Lining Them Up
The Long Haul
The annual battle for places in the Varsity shell is all but over, now, and the annual battle for possession of the Compton Cup has become the issue of the day at Newell boathouse.
This affair, which opens the two-month season a bare week from Saturday, is looked upon with some trepidation by Tom Bolles, the proverbially conservative coach.
He claims that bad weather and the horrendous physical condition of several of his charges have put him behind schedule. The former forced the shells off the river for one of the crucial vacation-day practice sessions, while rough waters and rain slowed down training for much of the rest of that week.
Crew Out of Shape
The aforementioned physical condition of some of the Varsity candidates, notably the returning H-men, has caused the lanky coach more than average difficulties. The situation is now all but solved, however, and in much the fashion that the boathouse experts had experted all along. All five veterans are back in the first boat once more.
Bill Curwen, an elongated Exonian who last year stroked the Crimson to the Eastern sprint championship and a record-breaking victory over Yale, is back in his old position, after being given a tough battle for the post by Sophomore Art Rouner. The latter is now stroking the Jayvees.
Ollie Iselin, a Sophomore who rowed seven on last year's Freshman boat, is holding down the same position on the Varsity at present, while right behind him Captain Frank Strong occupies his usual number six slot. Strong is one of two letterman to have held down their jobs since practice started.
Scully and Strong
The other is bowman Mike Scully, who is becoming almost a tradition around Newell, this being his fourth year on the Varsity. Scully, incidentally, is the only oarsman who has been gaining weight in the last month. He has out on 12 pounds while his compatriots have been trimming down their winter insulation.
Ted Anderson, a 17-year-old Michiganbred Sophomore, has survived the return of the old-timers to retain his number five post, while Don Felt--ten years Anderson's senior-holds down number four.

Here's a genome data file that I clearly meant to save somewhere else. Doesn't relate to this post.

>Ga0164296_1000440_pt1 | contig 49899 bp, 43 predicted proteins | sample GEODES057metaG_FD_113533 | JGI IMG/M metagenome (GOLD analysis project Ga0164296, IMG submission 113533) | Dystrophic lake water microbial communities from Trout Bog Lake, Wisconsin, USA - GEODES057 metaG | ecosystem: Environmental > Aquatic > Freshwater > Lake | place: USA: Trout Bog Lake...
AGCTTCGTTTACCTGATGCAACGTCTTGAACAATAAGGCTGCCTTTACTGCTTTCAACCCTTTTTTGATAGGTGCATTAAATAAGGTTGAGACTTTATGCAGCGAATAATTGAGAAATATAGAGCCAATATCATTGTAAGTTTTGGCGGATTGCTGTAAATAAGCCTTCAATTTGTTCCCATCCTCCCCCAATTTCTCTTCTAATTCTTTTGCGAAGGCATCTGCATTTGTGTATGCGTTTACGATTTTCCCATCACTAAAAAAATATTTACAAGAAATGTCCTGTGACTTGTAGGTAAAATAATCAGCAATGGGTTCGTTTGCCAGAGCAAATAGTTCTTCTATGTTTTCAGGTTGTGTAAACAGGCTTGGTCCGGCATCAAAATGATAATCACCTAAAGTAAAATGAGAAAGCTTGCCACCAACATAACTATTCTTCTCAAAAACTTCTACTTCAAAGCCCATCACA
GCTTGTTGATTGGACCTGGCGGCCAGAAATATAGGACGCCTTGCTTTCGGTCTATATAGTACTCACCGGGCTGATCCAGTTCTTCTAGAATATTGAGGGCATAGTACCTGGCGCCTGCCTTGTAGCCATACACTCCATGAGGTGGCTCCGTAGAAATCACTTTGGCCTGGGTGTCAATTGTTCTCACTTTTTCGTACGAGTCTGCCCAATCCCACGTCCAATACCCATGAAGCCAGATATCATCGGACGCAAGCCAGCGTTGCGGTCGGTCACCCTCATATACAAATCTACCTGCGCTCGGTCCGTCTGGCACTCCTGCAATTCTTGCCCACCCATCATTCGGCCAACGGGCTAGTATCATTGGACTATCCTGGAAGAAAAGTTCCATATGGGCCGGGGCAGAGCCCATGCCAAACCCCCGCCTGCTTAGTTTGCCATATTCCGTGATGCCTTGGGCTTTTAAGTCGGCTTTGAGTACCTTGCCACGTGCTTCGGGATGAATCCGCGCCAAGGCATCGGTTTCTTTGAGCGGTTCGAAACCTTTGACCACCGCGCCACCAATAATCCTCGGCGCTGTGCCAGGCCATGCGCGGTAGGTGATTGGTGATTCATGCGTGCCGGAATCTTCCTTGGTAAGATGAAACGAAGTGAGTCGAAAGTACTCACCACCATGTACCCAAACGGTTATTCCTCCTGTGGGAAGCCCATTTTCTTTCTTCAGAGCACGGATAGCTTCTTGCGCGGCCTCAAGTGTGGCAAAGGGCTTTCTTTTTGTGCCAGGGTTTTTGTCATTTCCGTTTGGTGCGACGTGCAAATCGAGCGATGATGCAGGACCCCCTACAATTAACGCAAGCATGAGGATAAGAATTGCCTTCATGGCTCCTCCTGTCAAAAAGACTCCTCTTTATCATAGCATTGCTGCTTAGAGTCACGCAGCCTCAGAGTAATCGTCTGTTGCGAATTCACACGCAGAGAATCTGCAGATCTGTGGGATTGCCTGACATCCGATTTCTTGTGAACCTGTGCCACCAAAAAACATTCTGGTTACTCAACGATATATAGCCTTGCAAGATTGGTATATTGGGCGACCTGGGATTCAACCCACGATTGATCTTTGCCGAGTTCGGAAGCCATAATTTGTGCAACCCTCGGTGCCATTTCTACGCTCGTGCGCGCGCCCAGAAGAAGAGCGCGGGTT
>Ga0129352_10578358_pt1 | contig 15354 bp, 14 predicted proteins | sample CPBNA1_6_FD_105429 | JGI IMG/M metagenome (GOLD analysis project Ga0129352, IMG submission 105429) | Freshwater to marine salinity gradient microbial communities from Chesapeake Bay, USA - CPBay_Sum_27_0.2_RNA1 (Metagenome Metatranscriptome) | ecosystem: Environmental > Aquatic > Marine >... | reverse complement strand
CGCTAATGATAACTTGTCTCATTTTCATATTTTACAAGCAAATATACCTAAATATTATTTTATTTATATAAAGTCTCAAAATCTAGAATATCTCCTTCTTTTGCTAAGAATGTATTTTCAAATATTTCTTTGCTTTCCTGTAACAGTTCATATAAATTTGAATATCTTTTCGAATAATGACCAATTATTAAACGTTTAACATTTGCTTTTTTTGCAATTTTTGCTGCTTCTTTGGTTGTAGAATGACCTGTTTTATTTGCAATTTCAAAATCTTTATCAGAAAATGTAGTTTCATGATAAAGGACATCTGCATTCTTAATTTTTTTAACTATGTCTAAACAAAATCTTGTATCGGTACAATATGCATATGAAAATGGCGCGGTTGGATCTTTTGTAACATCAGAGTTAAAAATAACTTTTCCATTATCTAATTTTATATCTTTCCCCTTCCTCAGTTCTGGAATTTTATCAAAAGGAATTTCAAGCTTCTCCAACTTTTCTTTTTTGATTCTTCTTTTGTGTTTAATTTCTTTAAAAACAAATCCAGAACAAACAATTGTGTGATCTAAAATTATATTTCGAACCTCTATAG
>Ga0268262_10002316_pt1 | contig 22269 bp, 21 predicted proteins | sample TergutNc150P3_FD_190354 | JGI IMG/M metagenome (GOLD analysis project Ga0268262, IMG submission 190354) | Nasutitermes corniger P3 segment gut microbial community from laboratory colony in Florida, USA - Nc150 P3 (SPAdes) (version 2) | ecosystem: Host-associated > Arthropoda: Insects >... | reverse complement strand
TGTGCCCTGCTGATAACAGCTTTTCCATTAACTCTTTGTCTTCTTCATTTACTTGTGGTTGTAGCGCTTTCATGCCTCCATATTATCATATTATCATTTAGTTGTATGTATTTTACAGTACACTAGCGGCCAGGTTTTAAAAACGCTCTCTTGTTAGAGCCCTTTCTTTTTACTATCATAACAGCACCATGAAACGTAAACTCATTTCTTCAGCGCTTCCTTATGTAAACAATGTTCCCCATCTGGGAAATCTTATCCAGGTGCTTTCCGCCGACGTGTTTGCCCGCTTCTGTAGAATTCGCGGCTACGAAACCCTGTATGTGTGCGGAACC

Ted Reynolds at three rounds out the veteran list, while Sophomore Clancy Asp, for whom the Freshman Yale race last year was his first and only experience, fills Felt's old number two slide.
That, at present, is the story, and it's unlikely to change much between now and April 23. Bolles doesn't guarantee this, but time is short, and is was not until this week that the boats have been hitting a racing beat over the mile and three quarters racing course.
Bolles says these time-trials are "like tasting the soup--you never know what you're going to get until you try." He therefore is still looking for the change in pace to bring about some last-minute changes in personnel, especially as he is not sure in his heart-of-heart that the current Varsity boat can consistently lick the Jayvees.
This despite the fact that Curwen's shell overcame a length handicap to finish two lengths ahead of his contenders over the racing distance last Tuesday.
So the process of sifting and shifting to find the right combination will continue. It is something only a crew coach can understand, and even he cannot explain it to the outsider. Bolles describes the task as "something you just see, or feel, or smell," but the job is not quite as nebulous as that. It consists of trying all the possible combinations until you hit upon the one that works best, but even when it happens you never know quite why it should be that way.
Mere size is not a factor; witness Frank Cunningham, the great 160-pounder who stroked the 1946 boat, or Ollie Filley, who stroked that 1947 Jayvees although he weighed only 155.
Age doesn't make the difference either, although an oarsman usually doesn't hit his peak of physical efficiency until his early twenties. (Bolles thinks the large number of older crewmen account for the high level of competition in postwar rowing). But Ted Anderson's presence in this year's boat seems to provide ample evidence that this rule is not infallible.
The ideal of every coach is to find eight men whose style is identical, but variations in arms, legs, and power make even this impossible. And mere physical conformity is not enough to make a crewman.
"A lot of imponderables," says Rolles sadly, "and you never have enough time that's what makes it touch."
But if its tough for Bolles, think how other coaches must feel.